Impact of hurricanes on Florida wildlife
Effects on sea turtle and seabird habitats
Impact of hurricanes on marine fauna
When hurricanes make landfall, they can have significant effects on all forms of wildlife. In Florida, sea turtles and seabirds are especially vulnerable. The powerful hurricanes that hit the Sunshine State can be devastating, but the impacts of the most recent storms have not been as damaging as expected.
Effects of Storm Ian
“Ian’s storm surge had a major impact on both of our islands, Sanibel and Captiva,” said Sanibel-Captiva Conservation Foundation Coastal Wildlife Director. “We had a data logger at one of our sea turtle nests during the hurricane that recorded a storm surge 12 feet above the eggs.”
Despite expectations of significant habitat changes, not much erosion occurred after the storm. “We saw some very deep grooves forming that provided good habitat for our shorebirds,” he continued. “They were able to come and forage for food and get high-quality food.”
Impacts on terrestrial and aerial fauna
Affects on dune vegetation and nesting fauna on the beach
Additionally, there has been some die-off of dune vegetation affecting sea turtles and other beach-nesting wildlife, but “overall, it hasn’t been as bad as we expected.”
Displacement of flamingos after Hurricane Idalia
Spectacular images of flamingos ending up in areas from Florida to Wisconsin have been seen following Hurricane Idalia. This is a cause for concern because they have been moved to a location that is neither warm nor tropical.
“There may be broad impacts that we are not immediately considering when birds are driven from their natural habitat,” the Director said. “But we’ll have to see how they adjust to their new location here in Florida.”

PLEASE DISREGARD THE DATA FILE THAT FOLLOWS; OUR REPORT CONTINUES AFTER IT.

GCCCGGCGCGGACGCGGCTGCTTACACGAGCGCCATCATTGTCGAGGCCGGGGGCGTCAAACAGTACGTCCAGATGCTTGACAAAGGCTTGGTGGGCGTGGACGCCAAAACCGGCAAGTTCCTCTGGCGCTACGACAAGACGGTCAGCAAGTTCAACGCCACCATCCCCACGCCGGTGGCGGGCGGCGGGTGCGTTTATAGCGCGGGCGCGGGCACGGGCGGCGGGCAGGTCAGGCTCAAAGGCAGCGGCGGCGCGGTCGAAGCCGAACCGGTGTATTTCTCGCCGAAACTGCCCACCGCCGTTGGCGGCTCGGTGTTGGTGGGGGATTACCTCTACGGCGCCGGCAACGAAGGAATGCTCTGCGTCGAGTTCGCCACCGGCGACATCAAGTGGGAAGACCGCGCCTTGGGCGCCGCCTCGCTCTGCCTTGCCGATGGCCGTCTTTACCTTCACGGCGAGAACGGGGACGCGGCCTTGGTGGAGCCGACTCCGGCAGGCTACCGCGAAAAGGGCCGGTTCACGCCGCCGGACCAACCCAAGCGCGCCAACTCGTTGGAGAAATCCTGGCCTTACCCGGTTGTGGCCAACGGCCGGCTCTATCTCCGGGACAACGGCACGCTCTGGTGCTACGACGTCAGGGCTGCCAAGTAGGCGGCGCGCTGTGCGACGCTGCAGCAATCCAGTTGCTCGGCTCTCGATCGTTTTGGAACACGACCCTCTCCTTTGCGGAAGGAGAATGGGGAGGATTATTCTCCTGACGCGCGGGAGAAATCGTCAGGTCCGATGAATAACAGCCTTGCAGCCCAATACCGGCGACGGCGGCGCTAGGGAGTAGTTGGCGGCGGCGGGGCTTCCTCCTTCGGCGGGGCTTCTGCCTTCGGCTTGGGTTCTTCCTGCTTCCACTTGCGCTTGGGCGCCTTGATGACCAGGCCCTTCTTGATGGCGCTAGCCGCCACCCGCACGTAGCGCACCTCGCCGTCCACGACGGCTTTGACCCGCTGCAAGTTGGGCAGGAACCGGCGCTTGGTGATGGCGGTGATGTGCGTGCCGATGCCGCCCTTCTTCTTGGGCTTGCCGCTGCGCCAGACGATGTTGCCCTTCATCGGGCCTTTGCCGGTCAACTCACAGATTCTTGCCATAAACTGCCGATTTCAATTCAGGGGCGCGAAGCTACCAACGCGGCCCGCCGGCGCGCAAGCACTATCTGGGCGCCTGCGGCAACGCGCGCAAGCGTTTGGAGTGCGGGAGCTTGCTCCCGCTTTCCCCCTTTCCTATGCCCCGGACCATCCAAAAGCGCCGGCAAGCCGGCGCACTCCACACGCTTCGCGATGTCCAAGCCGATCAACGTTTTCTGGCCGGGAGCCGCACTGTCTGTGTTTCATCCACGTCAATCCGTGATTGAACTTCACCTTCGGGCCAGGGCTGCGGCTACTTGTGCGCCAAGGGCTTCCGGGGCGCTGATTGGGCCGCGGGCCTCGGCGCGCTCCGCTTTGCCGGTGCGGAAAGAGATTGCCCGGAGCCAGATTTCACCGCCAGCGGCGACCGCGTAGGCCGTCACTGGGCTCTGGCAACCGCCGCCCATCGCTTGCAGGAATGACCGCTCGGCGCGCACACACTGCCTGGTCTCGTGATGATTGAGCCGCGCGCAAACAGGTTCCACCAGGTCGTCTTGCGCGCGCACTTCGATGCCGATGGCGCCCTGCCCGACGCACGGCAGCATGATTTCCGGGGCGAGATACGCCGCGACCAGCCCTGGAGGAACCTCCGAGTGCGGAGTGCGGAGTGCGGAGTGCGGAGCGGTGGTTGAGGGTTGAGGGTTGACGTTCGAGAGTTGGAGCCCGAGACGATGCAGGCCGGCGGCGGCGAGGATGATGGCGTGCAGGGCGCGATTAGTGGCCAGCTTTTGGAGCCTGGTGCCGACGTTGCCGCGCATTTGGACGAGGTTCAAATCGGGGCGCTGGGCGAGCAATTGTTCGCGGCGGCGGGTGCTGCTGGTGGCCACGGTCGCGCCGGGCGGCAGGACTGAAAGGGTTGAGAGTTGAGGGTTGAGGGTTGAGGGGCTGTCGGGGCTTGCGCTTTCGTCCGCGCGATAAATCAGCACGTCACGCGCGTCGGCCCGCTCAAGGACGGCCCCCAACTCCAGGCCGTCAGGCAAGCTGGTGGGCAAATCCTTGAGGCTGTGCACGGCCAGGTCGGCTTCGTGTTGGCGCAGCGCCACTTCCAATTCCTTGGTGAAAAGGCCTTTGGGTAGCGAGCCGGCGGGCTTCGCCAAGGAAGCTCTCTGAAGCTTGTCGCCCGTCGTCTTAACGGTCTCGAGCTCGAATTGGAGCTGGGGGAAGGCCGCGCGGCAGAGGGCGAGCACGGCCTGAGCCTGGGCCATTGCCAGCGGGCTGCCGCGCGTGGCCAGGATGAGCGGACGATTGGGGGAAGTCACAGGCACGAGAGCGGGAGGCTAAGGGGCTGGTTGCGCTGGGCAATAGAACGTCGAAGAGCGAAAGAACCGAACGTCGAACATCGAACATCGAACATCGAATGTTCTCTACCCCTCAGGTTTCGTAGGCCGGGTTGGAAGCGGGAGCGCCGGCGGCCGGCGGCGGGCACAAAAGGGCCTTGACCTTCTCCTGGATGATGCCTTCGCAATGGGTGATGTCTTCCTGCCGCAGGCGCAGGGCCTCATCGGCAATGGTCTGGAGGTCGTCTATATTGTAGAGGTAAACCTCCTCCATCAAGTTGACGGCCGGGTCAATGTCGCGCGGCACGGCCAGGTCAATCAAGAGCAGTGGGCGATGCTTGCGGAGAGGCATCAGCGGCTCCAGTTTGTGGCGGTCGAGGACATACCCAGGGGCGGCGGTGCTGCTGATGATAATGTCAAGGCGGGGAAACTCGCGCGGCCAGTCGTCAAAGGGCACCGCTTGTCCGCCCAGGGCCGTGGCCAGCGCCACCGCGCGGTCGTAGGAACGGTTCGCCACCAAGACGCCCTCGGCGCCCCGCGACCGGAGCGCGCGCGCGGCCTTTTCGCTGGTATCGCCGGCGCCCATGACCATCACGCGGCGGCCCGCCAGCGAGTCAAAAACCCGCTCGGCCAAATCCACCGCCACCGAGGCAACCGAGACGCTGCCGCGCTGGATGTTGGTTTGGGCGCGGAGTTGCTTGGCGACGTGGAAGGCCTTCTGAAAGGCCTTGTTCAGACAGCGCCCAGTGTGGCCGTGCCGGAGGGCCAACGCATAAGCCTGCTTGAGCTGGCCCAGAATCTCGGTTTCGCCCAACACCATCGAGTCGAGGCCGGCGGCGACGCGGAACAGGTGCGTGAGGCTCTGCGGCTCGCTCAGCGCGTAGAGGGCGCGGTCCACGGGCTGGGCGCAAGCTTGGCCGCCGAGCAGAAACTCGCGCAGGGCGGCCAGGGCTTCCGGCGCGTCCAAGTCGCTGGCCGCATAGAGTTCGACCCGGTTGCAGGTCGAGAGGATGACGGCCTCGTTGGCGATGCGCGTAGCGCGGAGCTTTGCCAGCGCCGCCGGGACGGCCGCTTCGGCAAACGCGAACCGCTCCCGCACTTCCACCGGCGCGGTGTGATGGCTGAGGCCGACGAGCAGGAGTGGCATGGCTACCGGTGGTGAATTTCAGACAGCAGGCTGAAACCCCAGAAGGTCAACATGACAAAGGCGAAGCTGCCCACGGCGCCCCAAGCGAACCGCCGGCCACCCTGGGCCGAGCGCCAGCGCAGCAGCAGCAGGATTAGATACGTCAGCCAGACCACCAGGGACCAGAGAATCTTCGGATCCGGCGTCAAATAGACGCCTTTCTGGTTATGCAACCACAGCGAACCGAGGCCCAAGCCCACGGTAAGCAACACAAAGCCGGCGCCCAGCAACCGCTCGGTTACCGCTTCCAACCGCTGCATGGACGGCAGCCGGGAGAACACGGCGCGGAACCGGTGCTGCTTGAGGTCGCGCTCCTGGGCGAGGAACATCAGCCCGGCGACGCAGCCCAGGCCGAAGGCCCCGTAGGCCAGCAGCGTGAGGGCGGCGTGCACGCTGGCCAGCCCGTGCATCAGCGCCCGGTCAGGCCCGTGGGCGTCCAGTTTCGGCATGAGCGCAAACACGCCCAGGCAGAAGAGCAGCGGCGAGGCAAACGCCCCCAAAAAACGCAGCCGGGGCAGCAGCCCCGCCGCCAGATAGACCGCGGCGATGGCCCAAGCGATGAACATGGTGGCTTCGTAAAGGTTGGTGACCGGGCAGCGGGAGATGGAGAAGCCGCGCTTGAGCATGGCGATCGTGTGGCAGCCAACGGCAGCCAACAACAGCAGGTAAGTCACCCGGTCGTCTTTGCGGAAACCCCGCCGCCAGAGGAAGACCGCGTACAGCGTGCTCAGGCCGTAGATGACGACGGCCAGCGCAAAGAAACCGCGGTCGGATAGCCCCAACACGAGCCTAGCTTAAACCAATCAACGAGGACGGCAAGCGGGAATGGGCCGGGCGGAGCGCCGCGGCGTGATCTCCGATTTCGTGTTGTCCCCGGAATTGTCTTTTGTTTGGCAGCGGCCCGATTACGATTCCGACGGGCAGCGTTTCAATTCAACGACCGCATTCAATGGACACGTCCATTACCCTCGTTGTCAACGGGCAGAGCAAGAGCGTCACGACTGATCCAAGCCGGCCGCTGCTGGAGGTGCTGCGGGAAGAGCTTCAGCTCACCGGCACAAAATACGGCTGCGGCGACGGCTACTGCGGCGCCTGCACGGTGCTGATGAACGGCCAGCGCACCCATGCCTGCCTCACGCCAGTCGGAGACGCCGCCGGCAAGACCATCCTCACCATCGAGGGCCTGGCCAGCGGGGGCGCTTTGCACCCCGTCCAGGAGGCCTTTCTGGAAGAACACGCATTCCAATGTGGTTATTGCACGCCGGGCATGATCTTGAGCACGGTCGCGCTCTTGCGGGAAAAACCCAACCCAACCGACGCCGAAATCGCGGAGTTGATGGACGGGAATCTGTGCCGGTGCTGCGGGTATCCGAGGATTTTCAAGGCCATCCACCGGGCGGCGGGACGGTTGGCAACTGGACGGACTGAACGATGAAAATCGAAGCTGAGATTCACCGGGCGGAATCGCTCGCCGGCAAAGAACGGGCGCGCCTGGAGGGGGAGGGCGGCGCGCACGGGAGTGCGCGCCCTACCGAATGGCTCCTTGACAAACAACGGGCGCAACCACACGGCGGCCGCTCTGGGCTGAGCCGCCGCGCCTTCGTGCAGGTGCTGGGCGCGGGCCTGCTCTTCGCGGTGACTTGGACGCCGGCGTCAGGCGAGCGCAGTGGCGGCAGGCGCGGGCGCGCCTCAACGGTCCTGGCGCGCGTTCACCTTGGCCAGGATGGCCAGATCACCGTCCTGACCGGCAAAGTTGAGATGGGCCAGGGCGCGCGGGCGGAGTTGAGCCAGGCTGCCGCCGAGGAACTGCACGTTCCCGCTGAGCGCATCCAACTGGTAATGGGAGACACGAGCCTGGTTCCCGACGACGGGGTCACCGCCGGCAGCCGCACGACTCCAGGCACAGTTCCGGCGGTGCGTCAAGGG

Impact on large animals.
Even large animals can be affected by hurricanes. This was the case after Hurricane Idalia pushed water inland, taking manatees with it.
“It was a terrible storm in the sense that it moved a lot of water over land, causing massive flooding,” said the aquatic biologist and executive director of the Save the Manatee Club. “Manatees are pretty well adapted to deal with this. But at the same time, they move inland and get trapped when the water recedes.”
Adaptation of coastal fauna to hurricanes
“Coastal wildlife in general is well adapted to hurricanes because they live in places where hurricanes occur regularly,” said the Director. “Manatees, sea turtles, dolphins, they’ve all adapted ways to survive during hurricanes.”
He said that although there would be some mortality, they would be able to get to safety if a storm approached. “Sometimes they can dive deeper,” he continued. “They can sense a storm approaching and move. “Things like that can help them survive.”